Today, social media spreads information and misinformation instantly across the globe. That goes double for panic. When my parents were kids, “social media” was water-cooler conversation and back-fence gossip. Now, without an identifiable enemy or reliable information, panic and hoarding have become the new normal. We want ours – never mind the elderly and infirm who may need the same.

Sure, times are scary. I have two toddler boys who attend daycare; my wife is an “at risk” cancer survivor. I’ve worried incessantly since this mess began.

But despite our fears, we must remain decent.

I want to tell my children how the community banded together during a troubled time; how we took care of one another, because that’s what neighbors do.

Today, I saw a social media post that offered aid to children without food while school is out. A local grass-roots organization, “Neighbors Helping Neighbors,” attracted more than 40 community volunteers who check on elderly and infirm neighbors.

These efforts, and the people behind them, set the bar for how we should all behave. In this pandemic panic, we have an opportunity to show the world, and ourselves, just how decent and caring Americans can be.

Like our grandparents, let’s rise to the challenge.

Me again–

As near as I can figure, an inspiring piece like this is a breath of fresh air that can blow away some of our fear and ground us in a determination to do what’s right.

Thanks for reading,


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I’m Back, Y’all!

Ages ago, when last I posted, I vowed to rid my blog of ads before I published even one more post. I decided on an upgraded blog plan, but got sidetracked trying to acquire a personalized domain name (instead of tacking my name on in front of “…wordpress.com”). I thought that was a requirement for an upgraded plan. I also thought I had to pick a new theme / background / layout, and have the whole Cinderella-in-the-ashes-esque thing spiffed up and ready for the prince’s ball, before I could use the new plan.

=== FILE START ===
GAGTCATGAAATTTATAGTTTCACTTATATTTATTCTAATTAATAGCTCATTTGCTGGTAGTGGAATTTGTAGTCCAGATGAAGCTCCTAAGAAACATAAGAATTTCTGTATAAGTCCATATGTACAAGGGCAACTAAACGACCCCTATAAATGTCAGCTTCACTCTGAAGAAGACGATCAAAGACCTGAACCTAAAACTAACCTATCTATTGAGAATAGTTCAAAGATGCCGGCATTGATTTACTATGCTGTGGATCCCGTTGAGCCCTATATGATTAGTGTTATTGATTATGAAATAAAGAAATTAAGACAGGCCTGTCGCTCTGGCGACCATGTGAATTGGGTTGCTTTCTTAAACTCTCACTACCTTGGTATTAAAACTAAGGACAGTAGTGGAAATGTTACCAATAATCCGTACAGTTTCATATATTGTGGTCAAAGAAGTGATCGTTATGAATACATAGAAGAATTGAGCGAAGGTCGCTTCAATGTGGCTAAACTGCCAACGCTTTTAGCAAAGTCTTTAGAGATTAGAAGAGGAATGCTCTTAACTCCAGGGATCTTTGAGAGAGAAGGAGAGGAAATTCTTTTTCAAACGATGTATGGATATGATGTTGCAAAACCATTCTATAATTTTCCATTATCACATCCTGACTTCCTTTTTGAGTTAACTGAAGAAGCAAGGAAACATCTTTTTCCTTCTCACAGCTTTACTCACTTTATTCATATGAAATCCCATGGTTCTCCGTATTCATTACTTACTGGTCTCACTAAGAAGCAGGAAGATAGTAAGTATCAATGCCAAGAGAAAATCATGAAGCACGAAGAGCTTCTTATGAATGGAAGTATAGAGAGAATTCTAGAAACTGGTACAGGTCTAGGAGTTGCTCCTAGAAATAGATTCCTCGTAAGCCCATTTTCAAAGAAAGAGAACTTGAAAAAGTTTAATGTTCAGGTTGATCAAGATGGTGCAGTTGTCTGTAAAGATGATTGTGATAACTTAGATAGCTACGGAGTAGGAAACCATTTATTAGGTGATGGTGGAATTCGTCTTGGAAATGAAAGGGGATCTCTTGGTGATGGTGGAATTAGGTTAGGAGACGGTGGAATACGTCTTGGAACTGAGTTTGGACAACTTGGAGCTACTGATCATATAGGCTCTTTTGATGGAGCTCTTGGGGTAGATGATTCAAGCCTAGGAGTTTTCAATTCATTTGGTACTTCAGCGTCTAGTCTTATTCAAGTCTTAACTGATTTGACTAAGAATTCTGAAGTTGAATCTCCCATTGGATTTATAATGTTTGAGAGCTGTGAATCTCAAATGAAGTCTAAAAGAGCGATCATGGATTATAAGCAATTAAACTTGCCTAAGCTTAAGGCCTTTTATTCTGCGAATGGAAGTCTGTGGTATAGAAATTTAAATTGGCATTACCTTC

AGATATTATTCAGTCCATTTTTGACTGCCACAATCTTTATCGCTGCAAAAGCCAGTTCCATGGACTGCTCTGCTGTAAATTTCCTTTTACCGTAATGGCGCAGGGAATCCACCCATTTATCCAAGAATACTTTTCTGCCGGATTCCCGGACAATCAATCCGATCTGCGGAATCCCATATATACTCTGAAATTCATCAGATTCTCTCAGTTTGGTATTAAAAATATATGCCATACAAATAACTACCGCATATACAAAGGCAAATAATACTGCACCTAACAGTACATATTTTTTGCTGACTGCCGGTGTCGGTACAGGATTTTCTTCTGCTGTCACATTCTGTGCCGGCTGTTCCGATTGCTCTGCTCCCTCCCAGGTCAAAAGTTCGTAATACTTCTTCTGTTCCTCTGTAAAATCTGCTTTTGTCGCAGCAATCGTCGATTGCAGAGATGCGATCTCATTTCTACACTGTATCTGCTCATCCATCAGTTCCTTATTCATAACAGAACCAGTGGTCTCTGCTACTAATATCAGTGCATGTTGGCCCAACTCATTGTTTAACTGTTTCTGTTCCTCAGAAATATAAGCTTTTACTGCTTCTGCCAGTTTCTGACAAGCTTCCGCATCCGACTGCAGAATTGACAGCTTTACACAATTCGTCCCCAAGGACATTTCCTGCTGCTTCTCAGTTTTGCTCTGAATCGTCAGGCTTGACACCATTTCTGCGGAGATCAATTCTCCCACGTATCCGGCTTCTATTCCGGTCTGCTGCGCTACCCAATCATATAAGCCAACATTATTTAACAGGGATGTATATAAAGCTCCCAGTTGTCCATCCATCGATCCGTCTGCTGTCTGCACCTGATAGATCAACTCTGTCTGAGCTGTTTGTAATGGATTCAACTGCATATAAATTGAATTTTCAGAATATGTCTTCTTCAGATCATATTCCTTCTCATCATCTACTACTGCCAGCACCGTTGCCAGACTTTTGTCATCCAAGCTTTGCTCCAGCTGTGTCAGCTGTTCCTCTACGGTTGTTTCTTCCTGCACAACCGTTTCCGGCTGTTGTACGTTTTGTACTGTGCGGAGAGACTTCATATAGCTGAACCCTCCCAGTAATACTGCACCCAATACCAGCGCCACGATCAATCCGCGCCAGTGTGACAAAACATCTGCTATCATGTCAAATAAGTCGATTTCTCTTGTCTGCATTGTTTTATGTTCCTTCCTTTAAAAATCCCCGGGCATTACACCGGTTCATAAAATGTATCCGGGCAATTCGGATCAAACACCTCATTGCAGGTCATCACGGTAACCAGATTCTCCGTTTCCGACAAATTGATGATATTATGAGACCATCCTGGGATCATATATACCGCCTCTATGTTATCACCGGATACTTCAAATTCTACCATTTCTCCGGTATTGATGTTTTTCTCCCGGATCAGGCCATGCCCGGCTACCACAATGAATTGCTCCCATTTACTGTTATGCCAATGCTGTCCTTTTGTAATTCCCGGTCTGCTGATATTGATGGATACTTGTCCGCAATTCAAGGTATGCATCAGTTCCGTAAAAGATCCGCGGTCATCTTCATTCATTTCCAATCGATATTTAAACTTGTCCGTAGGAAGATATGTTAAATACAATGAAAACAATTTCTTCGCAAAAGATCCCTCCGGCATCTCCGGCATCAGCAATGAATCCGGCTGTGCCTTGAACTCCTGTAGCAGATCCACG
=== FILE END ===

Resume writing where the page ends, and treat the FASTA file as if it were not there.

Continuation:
I got so wrapped up worrying about hosting and domain registrars and security and what the heck are allllll these acronyms about, that I became paralyzed and basically hid in my office, working on my biography project and doing Sudoku puzzles.

That, and the occasional bike ride.

Okay, maybe more than just occasional.

Anyway, with the help of D. Greg Scott, my IT genius friend and novelist, I gained the courage to invest in a domain name. That done, I gleefully hustled back to WordPress to upgrade to an ad-free plan. Then I spent an hour wading through the instructions for attaching the new domain name to my existing blog. I got the steps done, but then found out it can take a couple of days for the connection to be complete. Great. Now I can’t post anything until the domain finds its way home, or whatever. So I spent another hour looking at different layouts.

Finally, the light dawned on me.